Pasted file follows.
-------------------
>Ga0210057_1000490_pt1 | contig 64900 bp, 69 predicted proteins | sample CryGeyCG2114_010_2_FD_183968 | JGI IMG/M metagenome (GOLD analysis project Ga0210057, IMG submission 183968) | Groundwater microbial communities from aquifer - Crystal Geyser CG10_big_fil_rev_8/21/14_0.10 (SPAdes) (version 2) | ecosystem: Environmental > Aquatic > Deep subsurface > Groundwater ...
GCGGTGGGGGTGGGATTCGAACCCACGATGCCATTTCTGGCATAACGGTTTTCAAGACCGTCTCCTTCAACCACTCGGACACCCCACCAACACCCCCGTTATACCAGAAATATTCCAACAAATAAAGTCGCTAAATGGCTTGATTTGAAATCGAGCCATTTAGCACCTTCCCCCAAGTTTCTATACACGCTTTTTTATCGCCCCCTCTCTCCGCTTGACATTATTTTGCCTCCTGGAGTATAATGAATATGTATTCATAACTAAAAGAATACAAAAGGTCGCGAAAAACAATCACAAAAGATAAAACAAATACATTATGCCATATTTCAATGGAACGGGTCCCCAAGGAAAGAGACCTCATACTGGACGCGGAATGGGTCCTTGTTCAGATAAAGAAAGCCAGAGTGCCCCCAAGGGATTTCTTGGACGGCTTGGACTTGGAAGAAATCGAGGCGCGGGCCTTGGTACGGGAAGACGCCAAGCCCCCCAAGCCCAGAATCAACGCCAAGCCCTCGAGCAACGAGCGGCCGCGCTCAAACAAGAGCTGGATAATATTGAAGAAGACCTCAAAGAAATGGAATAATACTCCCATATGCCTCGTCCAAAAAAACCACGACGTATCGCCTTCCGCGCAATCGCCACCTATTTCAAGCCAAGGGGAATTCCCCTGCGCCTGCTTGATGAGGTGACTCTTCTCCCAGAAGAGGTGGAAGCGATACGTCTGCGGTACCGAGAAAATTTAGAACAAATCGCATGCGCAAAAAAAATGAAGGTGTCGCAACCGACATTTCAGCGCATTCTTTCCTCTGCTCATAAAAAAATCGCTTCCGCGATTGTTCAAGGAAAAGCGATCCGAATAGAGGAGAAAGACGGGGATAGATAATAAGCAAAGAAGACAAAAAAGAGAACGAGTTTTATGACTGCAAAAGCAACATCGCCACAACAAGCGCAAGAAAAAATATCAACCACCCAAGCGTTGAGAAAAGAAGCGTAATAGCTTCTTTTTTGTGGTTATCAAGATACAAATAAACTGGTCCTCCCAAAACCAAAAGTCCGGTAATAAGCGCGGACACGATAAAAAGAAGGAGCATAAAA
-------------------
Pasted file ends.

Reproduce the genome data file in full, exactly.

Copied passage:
>Ga0210057_1000490_pt1 | contig 64900 bp, 69 predicted proteins | sample CryGeyCG2114_010_2_FD_183968 | JGI IMG/M metagenome (GOLD analysis project Ga0210057, IMG submission 183968) | Groundwater microbial communities from aquifer - Crystal Geyser CG10_big_fil_rev_8/21/14_0.10 (SPAdes) (version 2) | ecosystem: Environmental > Aquatic > Deep subsurface > Groundwater ...
GCGGTGGGGGTGGGATTCGAACCCACGATGCCATTTCTGGCATAACGGTTTTCAAGACCGTCTCCTTCAACCACTCGGACACCCCACCAACACCCCCGTTATACCAGAAATATTCCAACAAATAAAGTCGCTAAATGGCTTGATTTGAAATCGAGCCATTTAGCACCTTCCCCCAAGTTTCTATACACGCTTTTTTATCGCCCCCTCTCTCCGCTTGACATTATTTTGCCTCCTGGAGTATAATGAATATGTATTCATAACTAAAAGAATACAAAAGGTCGCGAAAAACAATCACAAAAGATAAAACAAATACATTATGCCATATTTCAATGGAACGGGTCCCCAAGGAAAGAGACCTCATACTGGACGCGGAATGGGTCCTTGTTCAGATAAAGAAAGCCAGAGTGCCCCCAAGGGATTTCTTGGACGGCTTGGACTTGGAAGAAATCGAGGCGCGGGCCTTGGTACGGGAAGACGCCAAGCCCCCCAAGCCCAGAATCAACGCCAAGCCCTCGAGCAACGAGCGGCCGCGCTCAAACAAGAGCTGGATAATATTGAAGAAGACCTCAAAGAAATGGAATAATACTCCCATATGCCTCGTCCAAAAAAACCACGACGTATCGCCTTCCGCGCAATCGCCACCTATTTCAAGCCAAGGGGAATTCCCCTGCGCCTGCTTGATGAGGTGACTCTTCTCCCAGAAGAGGTGGAAGCGATACGTCTGCGGTACCGAGAAAATTTAGAACAAATCGCATGCGCAAAAAAAATGAAGGTGTCGCAACCGACATTTCAGCGCATTCTTTCCTCTGCTCATAAAAAAATCGCTTCCGCGATTGTTCAAGGAAAAGCGATCCGAATAGAGGAGAAAGACGGGGATAGATAATAAGCAAAGAAGACAAAAAAGAGAACGAGTTTTATGACTGCAAAAGCAACATCGCCACAACAAGCGCAAGAAAAAATATCAACCACCCAAGCGTTGAGAAAAGAAGCGTAATAGCTTCTTTTTTGTGGTTATCAAGATACAAATAAACTGGTCCTCCCAAAACCAAAAGTCCGGTAATAAGCGCGGACACGATAAAAAGAAGGAGCATAAAA